The reliability of manufacturer-determined, instrument-specific international sensitivity index values for calculating the international normalized ratio

M. T. Cunningham, G. F. Johnson, B. J. Pennell, J. D. Olson

Research output: Contribution to journalArticle

33 Scopus citations

Abstract

Some thromboplastin manufacturers are currently supplying the instrument- specific international sensitivity index (ISI) values of their reagents, allowing clinical laboratories to calculate instrument-specific international normalized ratio (INR) values on plasma samples from patients receiving coumarin therapy. However, the assumption that systematic interinstrument variability in the INR would be eliminated if manufacturer-determined ISI values were used remains unsubstantiated. This assumption was evaluated by comparing INR values obtained on one instrument that measures a mechanical endpoint (fibrometer) with one that measures a photo-optical endpoint (MLA- 700). Three thromboplastin reagents with instrument-specific ISI values supplied by the manufacturer (ISI range, 1.23-2.79) were used. For two of three reagents, the fibrometer INR values were significantly higher than the MLA-700 INR values (P < .01). Analysis of log prothrombin time ratio plots showed that this systematic variability was caused by inaccurate manufacturer ISI values. Of clinical significance is that the inaccurate ISI values produced a high number of discordant INR values between these two instruments (> 47% of plasma samples had one INR value within and one out of the recommended therapeutic range). The implication of these findings for laboratory monitoring of oral anticoagulation is discussed.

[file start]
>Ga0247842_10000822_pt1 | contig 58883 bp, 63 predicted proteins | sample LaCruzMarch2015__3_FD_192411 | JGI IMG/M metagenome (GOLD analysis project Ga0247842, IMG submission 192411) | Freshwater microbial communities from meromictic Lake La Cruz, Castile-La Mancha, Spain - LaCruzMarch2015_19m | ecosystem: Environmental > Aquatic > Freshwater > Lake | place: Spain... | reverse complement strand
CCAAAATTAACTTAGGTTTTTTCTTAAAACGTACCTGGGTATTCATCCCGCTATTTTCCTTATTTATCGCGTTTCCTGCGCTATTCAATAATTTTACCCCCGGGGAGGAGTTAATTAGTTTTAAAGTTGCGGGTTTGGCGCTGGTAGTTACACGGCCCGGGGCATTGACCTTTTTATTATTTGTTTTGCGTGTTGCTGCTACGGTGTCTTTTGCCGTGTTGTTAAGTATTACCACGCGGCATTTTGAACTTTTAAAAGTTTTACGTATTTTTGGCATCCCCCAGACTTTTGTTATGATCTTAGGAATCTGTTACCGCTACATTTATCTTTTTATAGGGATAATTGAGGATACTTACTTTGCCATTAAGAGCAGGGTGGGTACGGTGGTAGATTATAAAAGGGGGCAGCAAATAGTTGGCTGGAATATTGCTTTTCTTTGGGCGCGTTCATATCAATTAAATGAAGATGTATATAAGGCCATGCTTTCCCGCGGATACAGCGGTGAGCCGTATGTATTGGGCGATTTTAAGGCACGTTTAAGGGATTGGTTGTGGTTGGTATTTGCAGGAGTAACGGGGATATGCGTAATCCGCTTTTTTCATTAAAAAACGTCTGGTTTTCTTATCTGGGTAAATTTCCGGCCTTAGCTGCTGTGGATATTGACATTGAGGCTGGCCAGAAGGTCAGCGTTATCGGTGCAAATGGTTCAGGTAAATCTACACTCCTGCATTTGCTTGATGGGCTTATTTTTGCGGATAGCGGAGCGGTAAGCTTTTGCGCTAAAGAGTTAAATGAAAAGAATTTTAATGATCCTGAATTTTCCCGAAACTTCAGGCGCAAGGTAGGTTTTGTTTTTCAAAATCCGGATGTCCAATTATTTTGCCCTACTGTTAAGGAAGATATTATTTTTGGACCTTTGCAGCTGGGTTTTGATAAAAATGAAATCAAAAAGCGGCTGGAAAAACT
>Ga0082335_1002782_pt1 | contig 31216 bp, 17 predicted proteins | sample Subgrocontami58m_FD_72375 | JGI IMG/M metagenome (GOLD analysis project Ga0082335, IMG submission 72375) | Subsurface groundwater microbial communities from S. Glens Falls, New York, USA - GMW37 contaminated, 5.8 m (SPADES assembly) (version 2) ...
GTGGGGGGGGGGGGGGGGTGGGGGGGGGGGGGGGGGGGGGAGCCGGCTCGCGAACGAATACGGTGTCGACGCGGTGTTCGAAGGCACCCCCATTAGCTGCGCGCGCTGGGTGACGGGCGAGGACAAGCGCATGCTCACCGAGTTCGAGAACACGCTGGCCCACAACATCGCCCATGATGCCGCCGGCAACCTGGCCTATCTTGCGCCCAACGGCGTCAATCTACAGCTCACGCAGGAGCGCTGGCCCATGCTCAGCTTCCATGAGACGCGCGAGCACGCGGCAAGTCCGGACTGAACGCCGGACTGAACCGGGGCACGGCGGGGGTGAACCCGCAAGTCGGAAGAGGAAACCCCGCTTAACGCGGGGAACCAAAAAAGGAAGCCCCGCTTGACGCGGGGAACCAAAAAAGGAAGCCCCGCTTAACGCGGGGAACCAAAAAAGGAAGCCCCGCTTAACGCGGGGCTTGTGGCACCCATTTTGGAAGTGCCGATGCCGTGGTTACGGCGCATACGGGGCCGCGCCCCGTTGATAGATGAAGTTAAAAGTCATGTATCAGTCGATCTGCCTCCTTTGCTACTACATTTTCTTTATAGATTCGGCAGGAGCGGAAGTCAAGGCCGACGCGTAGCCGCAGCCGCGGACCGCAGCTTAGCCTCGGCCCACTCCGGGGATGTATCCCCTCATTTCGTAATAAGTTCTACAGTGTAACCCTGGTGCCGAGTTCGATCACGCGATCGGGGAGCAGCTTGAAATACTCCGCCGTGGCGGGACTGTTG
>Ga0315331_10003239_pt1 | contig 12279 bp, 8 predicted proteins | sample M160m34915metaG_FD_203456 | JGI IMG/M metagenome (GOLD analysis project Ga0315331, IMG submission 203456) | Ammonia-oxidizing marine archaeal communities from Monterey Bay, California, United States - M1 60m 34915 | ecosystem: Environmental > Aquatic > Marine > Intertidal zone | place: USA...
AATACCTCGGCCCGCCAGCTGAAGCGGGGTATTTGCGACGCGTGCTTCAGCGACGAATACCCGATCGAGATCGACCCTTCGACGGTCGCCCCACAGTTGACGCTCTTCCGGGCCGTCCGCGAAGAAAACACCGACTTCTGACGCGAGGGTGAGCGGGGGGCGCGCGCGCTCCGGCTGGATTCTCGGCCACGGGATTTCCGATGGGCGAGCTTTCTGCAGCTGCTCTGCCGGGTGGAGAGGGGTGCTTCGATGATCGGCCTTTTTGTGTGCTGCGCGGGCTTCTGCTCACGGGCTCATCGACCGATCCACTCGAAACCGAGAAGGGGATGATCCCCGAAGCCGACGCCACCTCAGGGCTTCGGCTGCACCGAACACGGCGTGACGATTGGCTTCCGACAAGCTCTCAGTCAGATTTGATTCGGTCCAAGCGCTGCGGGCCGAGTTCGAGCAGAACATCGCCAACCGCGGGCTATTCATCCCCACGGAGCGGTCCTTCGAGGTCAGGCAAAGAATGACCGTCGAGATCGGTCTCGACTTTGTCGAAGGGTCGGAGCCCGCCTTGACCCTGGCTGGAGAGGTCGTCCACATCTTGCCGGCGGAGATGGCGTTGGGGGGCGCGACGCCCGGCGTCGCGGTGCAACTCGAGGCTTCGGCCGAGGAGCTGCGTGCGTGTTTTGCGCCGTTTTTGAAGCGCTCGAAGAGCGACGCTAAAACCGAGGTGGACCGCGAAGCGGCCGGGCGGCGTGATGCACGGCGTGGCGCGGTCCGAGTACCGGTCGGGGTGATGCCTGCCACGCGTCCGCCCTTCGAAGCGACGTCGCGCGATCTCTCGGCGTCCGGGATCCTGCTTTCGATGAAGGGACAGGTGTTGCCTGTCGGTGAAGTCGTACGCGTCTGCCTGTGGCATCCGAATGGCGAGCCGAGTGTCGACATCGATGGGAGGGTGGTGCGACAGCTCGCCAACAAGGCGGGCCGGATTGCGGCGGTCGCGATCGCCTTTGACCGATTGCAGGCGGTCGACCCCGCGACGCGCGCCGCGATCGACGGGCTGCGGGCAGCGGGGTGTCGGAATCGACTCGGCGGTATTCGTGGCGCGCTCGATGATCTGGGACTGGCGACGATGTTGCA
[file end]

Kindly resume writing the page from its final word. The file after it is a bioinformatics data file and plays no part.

Original languageEnglish (US)
Pages (from-to)128-133
Number of pages6
JournalAmerican journal of clinical pathology
Volume102
Issue number1
DOIs
StatePublished - Jan 1 1994

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Keywords

  • International normalized ratio
  • International sensitivity index
  • Oral anticoagulation
  • Prothrombin time

ASJC Scopus subject areas

  • Pathology and Forensic Medicine

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